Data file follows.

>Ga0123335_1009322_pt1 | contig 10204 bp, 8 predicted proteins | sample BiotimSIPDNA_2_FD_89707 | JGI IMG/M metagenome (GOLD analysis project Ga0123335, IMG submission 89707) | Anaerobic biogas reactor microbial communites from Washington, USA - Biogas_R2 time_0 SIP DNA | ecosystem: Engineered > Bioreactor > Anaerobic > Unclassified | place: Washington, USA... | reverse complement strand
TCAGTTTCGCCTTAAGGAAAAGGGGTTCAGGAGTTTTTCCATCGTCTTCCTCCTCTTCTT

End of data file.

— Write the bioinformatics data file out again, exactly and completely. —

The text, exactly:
>Ga0123335_1009322_pt1 | contig 10204 bp, 8 predicted proteins | sample BiotimSIPDNA_2_FD_89707 | JGI IMG/M metagenome (GOLD analysis project Ga0123335, IMG submission 89707) | Anaerobic biogas reactor microbial communites from Washington, USA - Biogas_R2 time_0 SIP DNA | ecosystem: Engineered > Bioreactor > Anaerobic > Unclassified | place: Washington, USA... | reverse complement strand
TCAGTTTCGCCTTAAGGAAAAGGGGTTCAGGAGTTTTTCCATCGTCTTCCTCCTCTTCTT